Over the last year, we have announced major changes to the way broadband pricing should be advertised and published independent research into consumers’ understanding of broadband speed claims in ads.
We are pleased that broadband providers have been sticking to our new standards on pricing, which states that the cost of line rental and broadband should be combined so consumers are not misled by the total monthly cost of their packages. We believe it is now much easier for people to see how much they will pay, when shopping around for a new broadband package.
Following our research on broadband speed, our sister body CAP has today announced new guidance that tightens standards on speed claims.
We have also been aware of evolving concerns about the advertising of ‘fibre’ broadband services. The term ‘fibre’ is currently used in advertising to describe both part-fibre and full-fibre broadband services. The UK Government’s Digital Strategy published earlier this year made clear its commitment to invest in full-fibre broadband infrastructure, which is likely to make those services available to significantly more people, and also made clear its view that the term ‘fibre’ should only be used to describe full-fibre broadband services. A debate in Parliament earlier this year saw those MPs who participated also expressing their concerns about the use of the term ‘fibre’ to describe part-fibre broadband services.
In response to that context and those concerns, we set up a review of how we interpret the Advertising Codes when judging the use of the term ‘fibre’ to describe broadband services. We wrote to key stakeholders and received a range of responses from providers of part-fibre and full-fibre broadband services, consumer organisations and other regulators.
Having considered those responses, which included consumer research commissioned by a group of full-fibre providers, we decided that further consumer insights would help inform our judgement of whether consumers are likely to be materially misled by the term ‘fibre’ when it is used in advertisements for part-fibre services. We therefore commissioned independent consumer research from Define Research and Insight Ltd to provide those insights.
We have today published that research, which includes the following significant findings:
- The term “fibre” is not one of the priorities identified by consumers when choosing a broadband package; it is not a key differentiator.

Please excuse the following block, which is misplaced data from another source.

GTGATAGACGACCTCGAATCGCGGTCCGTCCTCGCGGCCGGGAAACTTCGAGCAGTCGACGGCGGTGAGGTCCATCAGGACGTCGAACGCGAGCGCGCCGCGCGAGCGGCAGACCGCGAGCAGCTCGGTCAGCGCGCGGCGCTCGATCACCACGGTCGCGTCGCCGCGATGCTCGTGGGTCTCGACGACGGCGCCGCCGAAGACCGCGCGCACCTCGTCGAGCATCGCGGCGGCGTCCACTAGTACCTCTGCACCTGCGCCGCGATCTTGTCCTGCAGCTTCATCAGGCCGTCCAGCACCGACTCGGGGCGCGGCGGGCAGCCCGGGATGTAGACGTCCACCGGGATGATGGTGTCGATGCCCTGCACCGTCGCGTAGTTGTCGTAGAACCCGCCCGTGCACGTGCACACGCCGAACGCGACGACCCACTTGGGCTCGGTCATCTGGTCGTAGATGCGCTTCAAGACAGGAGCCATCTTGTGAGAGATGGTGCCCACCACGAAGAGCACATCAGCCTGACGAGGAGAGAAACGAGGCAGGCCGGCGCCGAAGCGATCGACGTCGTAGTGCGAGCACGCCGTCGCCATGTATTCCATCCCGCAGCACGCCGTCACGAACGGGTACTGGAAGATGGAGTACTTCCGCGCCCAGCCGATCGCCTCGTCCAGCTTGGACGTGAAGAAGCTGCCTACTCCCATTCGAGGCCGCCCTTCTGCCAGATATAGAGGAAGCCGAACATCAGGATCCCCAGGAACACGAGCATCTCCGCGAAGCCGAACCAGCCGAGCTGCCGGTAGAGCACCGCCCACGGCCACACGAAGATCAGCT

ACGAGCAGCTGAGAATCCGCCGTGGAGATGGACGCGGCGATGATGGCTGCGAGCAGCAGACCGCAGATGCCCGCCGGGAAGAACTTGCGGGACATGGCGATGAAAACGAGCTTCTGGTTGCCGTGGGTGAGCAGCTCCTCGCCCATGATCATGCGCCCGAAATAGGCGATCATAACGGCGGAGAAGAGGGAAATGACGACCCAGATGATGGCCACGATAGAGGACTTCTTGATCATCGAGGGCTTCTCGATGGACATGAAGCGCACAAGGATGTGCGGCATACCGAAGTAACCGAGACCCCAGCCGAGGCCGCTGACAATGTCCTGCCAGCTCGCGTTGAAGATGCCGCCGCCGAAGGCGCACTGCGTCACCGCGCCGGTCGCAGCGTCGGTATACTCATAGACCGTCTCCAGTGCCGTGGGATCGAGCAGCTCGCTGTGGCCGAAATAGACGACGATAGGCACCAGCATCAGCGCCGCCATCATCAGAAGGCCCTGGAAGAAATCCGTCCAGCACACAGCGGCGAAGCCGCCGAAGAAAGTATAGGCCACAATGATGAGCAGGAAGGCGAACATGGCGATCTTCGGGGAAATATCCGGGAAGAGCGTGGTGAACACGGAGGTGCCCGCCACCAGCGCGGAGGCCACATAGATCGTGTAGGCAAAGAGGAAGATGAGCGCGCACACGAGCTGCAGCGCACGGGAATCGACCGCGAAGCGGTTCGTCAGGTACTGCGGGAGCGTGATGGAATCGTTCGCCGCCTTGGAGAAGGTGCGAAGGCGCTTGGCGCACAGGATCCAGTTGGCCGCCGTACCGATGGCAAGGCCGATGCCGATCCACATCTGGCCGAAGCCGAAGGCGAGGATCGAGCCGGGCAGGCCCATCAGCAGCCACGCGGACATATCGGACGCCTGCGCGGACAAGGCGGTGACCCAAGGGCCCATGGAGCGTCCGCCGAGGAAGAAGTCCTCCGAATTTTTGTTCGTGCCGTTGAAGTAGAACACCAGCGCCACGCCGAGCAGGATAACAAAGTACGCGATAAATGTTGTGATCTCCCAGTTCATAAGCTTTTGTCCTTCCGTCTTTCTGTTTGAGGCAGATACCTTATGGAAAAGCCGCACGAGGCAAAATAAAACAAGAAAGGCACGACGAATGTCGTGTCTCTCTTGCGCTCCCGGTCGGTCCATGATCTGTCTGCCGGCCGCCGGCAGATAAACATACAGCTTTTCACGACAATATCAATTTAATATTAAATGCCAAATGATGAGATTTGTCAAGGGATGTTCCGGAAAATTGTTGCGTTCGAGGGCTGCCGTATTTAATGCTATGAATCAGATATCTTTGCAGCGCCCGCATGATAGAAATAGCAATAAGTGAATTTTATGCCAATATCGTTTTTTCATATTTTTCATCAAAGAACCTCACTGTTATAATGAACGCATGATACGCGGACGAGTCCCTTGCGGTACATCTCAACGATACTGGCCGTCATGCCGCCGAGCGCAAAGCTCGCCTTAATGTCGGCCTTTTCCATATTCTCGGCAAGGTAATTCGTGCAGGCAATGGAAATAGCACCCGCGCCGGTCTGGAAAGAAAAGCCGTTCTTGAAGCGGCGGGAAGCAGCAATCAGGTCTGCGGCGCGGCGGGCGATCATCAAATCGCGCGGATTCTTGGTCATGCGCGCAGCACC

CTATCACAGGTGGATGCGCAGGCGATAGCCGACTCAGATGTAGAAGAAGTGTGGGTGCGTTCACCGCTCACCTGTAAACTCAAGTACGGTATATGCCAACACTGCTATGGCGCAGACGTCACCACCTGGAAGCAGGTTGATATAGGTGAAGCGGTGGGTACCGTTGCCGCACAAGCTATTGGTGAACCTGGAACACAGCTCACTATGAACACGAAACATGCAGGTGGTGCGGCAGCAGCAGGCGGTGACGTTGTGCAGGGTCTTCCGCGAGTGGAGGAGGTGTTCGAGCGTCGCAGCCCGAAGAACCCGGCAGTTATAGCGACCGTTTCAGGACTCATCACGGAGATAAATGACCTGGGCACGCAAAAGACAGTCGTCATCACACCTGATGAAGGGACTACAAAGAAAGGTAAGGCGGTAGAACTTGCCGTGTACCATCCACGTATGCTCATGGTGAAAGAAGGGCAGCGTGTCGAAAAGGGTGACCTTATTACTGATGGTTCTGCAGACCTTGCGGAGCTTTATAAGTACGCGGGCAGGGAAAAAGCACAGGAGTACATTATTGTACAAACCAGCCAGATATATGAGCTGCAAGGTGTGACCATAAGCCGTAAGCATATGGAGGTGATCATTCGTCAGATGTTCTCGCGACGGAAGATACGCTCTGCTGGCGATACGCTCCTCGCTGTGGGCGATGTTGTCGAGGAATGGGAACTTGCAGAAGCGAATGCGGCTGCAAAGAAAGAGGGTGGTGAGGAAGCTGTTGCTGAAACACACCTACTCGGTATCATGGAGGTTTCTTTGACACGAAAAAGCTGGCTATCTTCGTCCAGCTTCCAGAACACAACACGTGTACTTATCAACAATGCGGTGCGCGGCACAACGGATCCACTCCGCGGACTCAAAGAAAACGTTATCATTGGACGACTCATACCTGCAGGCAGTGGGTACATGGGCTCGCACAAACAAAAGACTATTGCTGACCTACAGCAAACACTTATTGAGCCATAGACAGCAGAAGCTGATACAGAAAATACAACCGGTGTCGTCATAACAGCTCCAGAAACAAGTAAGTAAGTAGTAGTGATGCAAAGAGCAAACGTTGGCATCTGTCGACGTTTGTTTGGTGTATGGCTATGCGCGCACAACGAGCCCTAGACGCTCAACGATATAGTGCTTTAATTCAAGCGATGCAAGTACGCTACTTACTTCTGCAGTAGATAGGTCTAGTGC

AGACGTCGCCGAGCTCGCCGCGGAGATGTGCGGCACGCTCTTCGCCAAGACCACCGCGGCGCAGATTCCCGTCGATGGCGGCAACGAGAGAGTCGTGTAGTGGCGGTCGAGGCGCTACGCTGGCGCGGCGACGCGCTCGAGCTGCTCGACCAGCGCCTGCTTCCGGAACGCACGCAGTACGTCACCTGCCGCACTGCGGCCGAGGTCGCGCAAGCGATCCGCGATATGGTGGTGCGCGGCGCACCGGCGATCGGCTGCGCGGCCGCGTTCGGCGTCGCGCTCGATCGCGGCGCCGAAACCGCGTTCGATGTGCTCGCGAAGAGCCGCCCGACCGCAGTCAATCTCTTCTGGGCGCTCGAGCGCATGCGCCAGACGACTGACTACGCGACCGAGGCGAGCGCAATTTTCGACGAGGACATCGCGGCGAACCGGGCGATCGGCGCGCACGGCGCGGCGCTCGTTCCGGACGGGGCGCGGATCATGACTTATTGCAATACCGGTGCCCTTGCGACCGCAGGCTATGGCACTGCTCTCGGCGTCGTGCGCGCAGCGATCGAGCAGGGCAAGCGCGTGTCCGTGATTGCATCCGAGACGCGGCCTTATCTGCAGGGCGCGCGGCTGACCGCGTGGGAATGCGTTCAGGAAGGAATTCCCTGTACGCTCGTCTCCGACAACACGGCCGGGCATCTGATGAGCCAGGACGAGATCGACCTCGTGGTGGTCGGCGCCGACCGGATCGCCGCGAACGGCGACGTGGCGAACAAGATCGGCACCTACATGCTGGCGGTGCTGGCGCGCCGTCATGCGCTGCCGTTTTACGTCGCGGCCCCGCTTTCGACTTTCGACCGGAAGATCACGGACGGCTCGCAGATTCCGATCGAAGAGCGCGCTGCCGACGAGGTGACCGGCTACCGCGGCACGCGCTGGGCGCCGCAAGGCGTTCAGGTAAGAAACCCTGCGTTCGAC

- The word “fibre” is not spontaneously identified within ads – it is not noticed by consumers and does not act as a trigger for taking further action. It is seen as one of many generic buzzwords to describe modern, fast broadband.
- Once educated about the meaning of fibre, participants do not believe they would change their previous purchasing decision; they do not think that the word ‘fibre’ should be changed in part-fibre ads
The totality of the evidence we have seen during our review has led us to conclude that the word ‘fibre’ is unlikely to mislead consumers as it is currently used in the advertising of part-fibre broadband services.
However, we acknowledge that there are performance differences between different types of broadband service, including between ‘part-fibre’ and ‘full-fibre’ services, and that because of this:
- As has always been the case, ads should not describe non-fibre services as “fibre”.
- Ads should make performance claims for “fibre” services that are appropriate for the type of technology delivering that service, and should hold evidence to substantiate the specific claims made.
- Specifically, ads should refer to speed in a manner that is appropriate for the technology, including by having due regard to CAP’s new guidance on numerical speed claims.
- Ads should not state or imply a service is the most technologically advanced on the market if it is a part-fibre service.
The ASA Council will have regard to these considerations, and to the Define research, when ruling on any relevant complaints in future. Broadband providers should therefore ensure they are complying with these principles in their advertising.
All of the consumer research we have done in relation to broadband advertising in recent years suggests that consumer knowledge regarding broadband services is low. We recognise that this might be a barrier to consumers choosing the best deal for their needs, and we have therefore shared our research with Ofcom to consider as part of its on-going work on Helping consumers to engage in communications markets.